Furthermore, IT companies are already adopting sustainability practices, formulating standards and policies and putting pilot programmes in place. Many firms believe they can pass on this experience to benefit other industries, businesses and societies.

Therefore, as IT looks to its own responsibility to reduce its share of carbon emissions through ‘greener products’, it also is in a strong position to contribute enormously to the overall global drive by providing the technological solutions needed to reduce emissions across all industries and form a solid and real foundation for future low-carbon businesses and societies.

IT can empower energy users and create completely new business opportunities. In time, industrial and commercial processes would be optimised, energy production should have turned green based on renewable energy and consumption in general should have been transformed to a more sustainable path. Such a world is the ideal green IT strategy in practice – a process much wider than just the application of technology. Indeed, it becomes a culture change that transforms businesses and societies.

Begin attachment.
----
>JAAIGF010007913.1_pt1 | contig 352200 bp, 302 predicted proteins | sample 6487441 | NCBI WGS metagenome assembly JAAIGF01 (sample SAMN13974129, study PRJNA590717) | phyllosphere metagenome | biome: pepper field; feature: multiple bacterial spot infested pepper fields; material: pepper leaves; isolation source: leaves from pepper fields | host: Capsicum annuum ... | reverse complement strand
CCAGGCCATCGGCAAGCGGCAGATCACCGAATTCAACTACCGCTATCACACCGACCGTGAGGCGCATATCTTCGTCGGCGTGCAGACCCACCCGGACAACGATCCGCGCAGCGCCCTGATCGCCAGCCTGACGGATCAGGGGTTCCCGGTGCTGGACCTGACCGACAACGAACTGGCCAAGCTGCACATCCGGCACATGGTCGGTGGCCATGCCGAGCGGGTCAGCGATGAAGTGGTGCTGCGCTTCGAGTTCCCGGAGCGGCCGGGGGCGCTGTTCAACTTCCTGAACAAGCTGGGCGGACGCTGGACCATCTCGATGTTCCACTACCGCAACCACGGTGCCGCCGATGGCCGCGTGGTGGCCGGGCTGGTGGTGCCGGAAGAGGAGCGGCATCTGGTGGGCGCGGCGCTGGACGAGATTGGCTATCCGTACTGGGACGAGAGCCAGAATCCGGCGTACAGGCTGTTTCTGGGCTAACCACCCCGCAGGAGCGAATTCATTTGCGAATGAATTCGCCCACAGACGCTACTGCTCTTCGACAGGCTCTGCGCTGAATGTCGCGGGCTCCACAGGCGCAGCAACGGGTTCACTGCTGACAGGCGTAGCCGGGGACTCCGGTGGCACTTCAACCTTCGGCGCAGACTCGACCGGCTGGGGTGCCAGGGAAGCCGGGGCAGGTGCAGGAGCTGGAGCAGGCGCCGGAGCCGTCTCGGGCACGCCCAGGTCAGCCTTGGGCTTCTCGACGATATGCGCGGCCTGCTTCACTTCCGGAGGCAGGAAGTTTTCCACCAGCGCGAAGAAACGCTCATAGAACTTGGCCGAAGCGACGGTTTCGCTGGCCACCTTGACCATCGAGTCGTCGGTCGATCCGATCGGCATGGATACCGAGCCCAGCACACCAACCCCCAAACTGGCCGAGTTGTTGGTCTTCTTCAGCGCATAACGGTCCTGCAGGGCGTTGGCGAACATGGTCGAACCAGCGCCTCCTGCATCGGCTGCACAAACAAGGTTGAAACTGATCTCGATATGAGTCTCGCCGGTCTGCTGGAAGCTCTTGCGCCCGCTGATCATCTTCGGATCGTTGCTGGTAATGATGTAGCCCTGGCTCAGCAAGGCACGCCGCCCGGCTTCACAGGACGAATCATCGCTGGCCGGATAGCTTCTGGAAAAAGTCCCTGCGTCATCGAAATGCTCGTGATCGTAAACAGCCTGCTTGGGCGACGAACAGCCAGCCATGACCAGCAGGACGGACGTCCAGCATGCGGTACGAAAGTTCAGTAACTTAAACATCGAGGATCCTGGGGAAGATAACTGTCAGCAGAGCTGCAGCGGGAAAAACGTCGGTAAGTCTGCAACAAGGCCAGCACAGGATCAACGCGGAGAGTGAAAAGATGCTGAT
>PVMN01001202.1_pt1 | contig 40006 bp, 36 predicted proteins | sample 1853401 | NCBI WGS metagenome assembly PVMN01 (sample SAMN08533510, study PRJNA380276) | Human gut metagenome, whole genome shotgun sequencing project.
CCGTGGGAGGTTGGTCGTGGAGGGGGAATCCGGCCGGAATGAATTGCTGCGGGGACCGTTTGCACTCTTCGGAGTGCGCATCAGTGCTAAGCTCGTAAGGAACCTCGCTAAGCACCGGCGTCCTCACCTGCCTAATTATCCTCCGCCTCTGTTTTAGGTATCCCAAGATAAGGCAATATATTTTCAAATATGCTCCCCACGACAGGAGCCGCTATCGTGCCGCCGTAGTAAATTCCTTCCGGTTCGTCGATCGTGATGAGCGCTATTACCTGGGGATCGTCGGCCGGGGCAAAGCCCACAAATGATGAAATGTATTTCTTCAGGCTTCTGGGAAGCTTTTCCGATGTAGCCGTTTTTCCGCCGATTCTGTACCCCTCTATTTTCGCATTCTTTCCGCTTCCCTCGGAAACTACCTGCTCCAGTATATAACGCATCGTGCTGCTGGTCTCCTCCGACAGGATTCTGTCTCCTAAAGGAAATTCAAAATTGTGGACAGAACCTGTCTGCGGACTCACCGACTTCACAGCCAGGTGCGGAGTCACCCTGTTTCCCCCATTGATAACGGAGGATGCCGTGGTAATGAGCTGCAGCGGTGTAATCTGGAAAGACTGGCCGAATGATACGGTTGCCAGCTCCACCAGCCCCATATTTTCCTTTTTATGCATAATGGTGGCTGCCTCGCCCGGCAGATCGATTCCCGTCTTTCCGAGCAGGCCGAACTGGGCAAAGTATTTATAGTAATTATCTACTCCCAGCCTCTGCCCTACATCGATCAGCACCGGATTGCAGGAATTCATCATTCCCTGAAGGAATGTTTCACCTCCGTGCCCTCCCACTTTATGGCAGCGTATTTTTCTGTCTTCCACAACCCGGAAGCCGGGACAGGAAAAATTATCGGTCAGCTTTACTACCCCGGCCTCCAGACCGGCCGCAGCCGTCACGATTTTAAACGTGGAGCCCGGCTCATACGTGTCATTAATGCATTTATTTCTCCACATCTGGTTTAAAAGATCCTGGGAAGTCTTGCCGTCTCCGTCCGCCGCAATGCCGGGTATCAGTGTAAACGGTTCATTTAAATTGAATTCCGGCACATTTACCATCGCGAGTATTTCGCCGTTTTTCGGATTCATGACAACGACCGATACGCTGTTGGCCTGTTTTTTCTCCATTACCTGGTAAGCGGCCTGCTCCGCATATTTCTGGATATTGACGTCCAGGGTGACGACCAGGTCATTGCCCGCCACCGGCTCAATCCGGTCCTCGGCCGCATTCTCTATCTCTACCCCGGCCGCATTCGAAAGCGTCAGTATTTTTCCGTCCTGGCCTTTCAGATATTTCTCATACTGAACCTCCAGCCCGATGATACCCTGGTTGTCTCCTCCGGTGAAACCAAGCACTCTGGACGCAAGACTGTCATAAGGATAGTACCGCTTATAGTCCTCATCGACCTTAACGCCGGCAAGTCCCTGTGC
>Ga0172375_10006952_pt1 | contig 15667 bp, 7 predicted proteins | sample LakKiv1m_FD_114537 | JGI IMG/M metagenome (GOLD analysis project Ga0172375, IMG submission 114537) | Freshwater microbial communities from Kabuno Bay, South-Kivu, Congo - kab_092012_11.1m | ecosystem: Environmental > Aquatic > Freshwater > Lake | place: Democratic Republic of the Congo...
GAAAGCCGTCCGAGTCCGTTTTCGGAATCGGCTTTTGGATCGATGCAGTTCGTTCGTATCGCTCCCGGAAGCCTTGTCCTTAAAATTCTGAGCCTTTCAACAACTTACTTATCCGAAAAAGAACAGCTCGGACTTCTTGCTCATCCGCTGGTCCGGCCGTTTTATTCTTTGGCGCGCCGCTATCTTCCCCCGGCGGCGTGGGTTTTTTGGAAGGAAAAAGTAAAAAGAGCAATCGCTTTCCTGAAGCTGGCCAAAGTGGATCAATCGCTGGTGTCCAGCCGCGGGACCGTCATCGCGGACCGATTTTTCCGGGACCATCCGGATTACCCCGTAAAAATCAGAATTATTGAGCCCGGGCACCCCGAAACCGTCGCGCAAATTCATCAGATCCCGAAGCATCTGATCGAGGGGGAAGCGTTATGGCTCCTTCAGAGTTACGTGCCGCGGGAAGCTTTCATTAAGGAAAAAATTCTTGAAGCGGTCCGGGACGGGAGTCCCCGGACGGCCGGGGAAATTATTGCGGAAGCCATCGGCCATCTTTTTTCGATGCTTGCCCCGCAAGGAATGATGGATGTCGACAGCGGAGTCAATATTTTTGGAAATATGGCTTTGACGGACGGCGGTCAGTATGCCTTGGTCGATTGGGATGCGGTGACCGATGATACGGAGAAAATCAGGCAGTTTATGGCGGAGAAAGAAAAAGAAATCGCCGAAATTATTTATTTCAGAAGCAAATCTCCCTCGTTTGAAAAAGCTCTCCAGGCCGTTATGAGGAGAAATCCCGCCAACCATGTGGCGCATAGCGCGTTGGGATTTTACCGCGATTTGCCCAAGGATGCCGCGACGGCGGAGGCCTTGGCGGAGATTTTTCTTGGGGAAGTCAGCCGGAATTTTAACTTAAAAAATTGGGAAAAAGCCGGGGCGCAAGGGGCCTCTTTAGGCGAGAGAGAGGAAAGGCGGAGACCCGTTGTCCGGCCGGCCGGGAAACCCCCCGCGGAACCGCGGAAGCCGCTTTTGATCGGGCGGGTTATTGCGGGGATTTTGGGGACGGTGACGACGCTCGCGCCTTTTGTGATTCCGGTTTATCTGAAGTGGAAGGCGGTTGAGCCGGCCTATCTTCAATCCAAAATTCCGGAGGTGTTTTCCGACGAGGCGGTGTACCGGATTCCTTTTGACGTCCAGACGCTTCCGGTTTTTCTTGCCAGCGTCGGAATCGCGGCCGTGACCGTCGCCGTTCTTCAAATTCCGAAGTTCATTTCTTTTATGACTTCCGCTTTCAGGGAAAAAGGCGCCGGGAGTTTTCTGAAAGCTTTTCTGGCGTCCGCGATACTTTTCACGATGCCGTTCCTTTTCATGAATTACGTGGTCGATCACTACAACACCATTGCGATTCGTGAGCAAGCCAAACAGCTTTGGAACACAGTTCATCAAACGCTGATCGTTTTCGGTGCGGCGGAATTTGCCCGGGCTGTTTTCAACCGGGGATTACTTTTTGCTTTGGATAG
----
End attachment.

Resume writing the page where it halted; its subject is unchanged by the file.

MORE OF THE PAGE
The SA industry pulse on green IT and carbon emissions

The SA government committed to a 34% reduction in emissions by 2020 at Copenhagen in 2009. In October 2010, it released its Green Paper on Climate change where it spelled out the actions that would require focus to help meet these commitments.Subsequent national energy planning documents indicate a move towards renewables and nuclear to reduce emissions intensity of a traditionally coal based grid.